EA has said during its latest fourth-quarter earnings call that it’s gearing up for the arrival of the PlayStation 5 and Xbox Scarlett. Blake Jorgensen, EA COO, and CFO, briefly touched on the technology infrastructure that will be required for the next-gen consoles and how EA is ready to adapt to this.
For starters, it sounds as if DICE’s Frostbite engine is here to stay, although we may be entering a time where it suits EA to jump from Frostbite 3 to Frostbite 4, should there be any particular benefit to a major overhaul.
“In terms of the new consoles, we’re still in the discovery phase around what exactly that means, but we’ve tried to build our basic engine structure so it can be modified for new consoles or new technology fairly easily versus having it be built from scratch,” said Jorgensen.
“We went down the path of trying to build Frostbite as one of our major engines inside the company. And as a reminder, if you go back many years back, the gen -- going from Gen 2 to Gen 3 was very expensive, but some of that was driven by it [being] the first time we went to HD versus non-HD in the games themselves, as well as going from still [being] on very customized boxes.”
By that, we can infer the customised architecture found in the Xbox 360 and, in particular, the PlayStation 3, was a little bit of a headache for EA. As we progressed to current-gen consoles though, and their standardised x86 architecture which falls in line with PC, it’s probably become a much simpler process. This approach will stretch through to the PS5 and the next-gen Xbox, both of which will be largely the same process to develop for, specs aside.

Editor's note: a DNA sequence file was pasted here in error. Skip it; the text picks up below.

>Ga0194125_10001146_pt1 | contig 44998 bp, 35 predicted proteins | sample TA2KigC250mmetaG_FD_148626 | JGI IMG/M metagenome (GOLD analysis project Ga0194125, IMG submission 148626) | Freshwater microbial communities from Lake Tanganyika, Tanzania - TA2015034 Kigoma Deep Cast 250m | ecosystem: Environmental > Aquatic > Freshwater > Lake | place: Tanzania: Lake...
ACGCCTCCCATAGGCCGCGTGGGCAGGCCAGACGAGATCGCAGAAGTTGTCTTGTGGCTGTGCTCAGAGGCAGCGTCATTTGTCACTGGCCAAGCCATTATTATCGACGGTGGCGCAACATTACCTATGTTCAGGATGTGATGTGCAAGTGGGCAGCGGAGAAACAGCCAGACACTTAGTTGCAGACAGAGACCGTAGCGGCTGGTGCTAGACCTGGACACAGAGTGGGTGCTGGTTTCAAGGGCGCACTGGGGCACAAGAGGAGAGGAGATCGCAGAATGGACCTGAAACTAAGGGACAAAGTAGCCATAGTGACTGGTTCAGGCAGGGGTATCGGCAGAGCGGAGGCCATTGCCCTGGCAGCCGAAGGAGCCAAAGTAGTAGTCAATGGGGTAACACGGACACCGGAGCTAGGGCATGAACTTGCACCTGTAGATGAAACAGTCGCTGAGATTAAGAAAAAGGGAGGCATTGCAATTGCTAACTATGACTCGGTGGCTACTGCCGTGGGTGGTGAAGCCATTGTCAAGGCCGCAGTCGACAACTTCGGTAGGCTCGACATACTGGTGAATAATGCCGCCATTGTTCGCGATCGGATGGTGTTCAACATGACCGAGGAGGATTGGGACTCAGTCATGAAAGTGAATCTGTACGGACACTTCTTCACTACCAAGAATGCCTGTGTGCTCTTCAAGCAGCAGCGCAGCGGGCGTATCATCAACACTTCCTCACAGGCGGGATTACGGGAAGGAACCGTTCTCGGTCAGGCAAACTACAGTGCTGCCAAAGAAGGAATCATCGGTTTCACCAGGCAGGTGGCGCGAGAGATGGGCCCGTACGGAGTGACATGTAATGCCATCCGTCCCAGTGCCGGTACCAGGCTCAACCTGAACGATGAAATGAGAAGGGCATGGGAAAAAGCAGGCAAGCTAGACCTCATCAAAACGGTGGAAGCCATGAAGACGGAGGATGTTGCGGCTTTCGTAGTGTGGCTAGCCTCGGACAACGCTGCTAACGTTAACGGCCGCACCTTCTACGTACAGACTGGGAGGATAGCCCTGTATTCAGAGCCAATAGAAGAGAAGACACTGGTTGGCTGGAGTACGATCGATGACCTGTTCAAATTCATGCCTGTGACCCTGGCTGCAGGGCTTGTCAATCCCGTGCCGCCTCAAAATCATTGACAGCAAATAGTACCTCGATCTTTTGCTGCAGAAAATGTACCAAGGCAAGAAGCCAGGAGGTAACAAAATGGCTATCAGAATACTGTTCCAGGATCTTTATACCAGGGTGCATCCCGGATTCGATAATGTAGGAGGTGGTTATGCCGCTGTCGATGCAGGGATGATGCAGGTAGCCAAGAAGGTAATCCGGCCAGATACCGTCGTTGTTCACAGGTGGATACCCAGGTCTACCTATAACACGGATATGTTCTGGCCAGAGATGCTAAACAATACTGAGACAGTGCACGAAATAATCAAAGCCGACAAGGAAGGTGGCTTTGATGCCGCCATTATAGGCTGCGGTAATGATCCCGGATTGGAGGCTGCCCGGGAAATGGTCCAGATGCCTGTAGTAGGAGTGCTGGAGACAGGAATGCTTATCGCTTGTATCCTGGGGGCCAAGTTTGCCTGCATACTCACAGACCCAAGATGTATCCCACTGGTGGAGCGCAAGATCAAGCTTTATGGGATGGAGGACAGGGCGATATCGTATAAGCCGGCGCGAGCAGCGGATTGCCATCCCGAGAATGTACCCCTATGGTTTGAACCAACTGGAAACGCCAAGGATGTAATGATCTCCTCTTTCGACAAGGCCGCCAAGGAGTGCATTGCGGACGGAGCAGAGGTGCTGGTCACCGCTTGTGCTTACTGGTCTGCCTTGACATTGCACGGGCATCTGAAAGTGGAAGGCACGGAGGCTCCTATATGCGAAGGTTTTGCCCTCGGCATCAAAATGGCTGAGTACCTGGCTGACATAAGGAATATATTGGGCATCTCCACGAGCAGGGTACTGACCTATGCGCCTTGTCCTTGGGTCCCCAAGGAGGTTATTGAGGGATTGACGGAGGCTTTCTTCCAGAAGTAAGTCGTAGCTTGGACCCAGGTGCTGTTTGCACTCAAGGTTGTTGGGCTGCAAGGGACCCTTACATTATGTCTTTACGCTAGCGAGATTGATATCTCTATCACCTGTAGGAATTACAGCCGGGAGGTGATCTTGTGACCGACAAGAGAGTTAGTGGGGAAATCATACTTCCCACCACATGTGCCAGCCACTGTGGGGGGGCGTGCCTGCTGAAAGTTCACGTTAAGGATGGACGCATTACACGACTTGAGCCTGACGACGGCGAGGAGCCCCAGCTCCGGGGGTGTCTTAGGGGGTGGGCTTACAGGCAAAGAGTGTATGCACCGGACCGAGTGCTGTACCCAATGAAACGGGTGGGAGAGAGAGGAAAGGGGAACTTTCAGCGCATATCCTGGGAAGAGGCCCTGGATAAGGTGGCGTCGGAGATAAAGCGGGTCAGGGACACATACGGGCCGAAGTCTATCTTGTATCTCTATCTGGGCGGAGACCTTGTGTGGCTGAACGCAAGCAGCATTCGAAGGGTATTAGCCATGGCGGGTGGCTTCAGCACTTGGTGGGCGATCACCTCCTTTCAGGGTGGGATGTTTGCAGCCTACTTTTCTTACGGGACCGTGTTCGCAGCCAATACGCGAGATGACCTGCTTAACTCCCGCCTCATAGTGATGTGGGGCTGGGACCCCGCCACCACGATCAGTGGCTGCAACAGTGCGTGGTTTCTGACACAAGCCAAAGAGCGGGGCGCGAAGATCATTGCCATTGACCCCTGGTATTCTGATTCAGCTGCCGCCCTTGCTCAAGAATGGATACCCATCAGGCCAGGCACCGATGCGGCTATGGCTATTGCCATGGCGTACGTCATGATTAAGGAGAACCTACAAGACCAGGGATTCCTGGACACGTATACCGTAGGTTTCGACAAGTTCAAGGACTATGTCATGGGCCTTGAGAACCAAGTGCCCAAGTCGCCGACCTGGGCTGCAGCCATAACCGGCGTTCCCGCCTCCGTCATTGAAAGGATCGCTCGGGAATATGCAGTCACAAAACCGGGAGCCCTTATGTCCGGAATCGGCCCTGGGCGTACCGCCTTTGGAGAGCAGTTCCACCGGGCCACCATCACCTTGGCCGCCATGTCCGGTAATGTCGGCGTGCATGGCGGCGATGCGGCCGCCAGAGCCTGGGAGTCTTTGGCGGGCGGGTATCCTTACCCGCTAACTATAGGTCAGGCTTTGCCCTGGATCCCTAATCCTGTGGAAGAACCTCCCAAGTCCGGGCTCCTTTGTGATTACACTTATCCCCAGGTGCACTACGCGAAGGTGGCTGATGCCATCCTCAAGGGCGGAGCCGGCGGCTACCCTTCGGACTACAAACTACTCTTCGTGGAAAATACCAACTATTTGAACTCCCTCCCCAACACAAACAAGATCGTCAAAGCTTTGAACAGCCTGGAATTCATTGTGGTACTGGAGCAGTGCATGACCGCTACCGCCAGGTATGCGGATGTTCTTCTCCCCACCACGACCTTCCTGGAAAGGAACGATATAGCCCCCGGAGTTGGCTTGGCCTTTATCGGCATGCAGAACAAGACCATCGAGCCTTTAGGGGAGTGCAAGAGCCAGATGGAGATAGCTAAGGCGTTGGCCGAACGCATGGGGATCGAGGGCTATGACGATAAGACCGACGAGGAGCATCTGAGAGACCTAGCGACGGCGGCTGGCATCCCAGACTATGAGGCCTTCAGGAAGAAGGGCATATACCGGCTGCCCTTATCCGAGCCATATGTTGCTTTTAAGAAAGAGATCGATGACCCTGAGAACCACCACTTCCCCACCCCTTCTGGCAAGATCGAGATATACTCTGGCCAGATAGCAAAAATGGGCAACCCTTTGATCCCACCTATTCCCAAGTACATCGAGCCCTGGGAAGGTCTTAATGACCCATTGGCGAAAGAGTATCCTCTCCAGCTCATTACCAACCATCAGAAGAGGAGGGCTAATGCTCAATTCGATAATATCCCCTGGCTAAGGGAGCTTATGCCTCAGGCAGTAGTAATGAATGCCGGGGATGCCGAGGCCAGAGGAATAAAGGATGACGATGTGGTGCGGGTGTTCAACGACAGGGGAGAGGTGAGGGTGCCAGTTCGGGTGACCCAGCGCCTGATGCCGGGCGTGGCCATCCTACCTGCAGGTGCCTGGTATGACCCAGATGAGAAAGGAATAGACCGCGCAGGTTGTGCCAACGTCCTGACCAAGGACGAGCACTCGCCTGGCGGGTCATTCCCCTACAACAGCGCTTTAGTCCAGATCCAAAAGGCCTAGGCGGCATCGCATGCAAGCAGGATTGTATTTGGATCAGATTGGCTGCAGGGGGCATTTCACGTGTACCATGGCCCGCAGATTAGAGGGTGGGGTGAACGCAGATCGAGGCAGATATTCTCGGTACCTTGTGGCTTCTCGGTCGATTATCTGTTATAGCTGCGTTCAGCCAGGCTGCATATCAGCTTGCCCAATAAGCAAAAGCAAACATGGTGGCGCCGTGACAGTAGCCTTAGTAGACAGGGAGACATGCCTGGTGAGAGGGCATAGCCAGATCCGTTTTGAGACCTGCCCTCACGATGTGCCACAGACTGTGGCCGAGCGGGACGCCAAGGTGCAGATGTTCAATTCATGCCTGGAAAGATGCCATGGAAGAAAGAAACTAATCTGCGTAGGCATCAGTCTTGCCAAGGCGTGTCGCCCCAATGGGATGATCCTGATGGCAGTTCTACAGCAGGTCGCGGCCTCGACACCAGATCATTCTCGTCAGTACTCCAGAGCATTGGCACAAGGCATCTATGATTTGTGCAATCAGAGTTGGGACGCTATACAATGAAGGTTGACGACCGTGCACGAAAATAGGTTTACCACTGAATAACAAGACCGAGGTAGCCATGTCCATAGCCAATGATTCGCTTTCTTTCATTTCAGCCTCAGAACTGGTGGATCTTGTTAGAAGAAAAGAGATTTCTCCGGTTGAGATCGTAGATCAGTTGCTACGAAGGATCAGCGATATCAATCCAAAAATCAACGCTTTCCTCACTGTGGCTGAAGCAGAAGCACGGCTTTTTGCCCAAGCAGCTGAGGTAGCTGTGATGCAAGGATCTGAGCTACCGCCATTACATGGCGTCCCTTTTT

“When we went from Gen 3 to Gen 4, our costs actually didn't go up at all, and that's because the boxes were designed to have more standardized chipsets,” continued Jorgensen. “You didn't have the HD probably, we're already there, and I think we just got better, as we got better technology. And so our focus is on how do we try to minimize the cost going to the next generation. We'll know more in the next, I'm guessing two quarters or three quarters, as we get closer to exactly what's going to be out there. But our hope is that there is not a big impact.”
Reading between the lines, it sounds as if Electronic Arts itself doesn’t even have the finalised specs for the next-gen consoles. Both Sony and Microsoft likely have their hardware plans in a state of flux, although it appears the specs are going to solidify within the next six months or so. This certainly props up the theory that both consoles could be ready to launch in late 2020.
Considering BioWare’s much-publicised issues with the Frostbite 3 engine during Anthem’s development, we’d be surprised if a major engine overhaul isn’t on the cards. It’s a rod that EA has made for its back in its determination to use Frostbite rather than a more generalised game engine, resulting in an unfamiliar engine for developers and, consequently, buggy games. It looks as if EA is sticking with Frostbite for the long haul though, and it’ll certainly be interesting to see how they adapt to the new high-end hardware that will become commonplace. Let's just hope they're proficient these days, as EA's studios will certainly be busy cranking out all those live service games...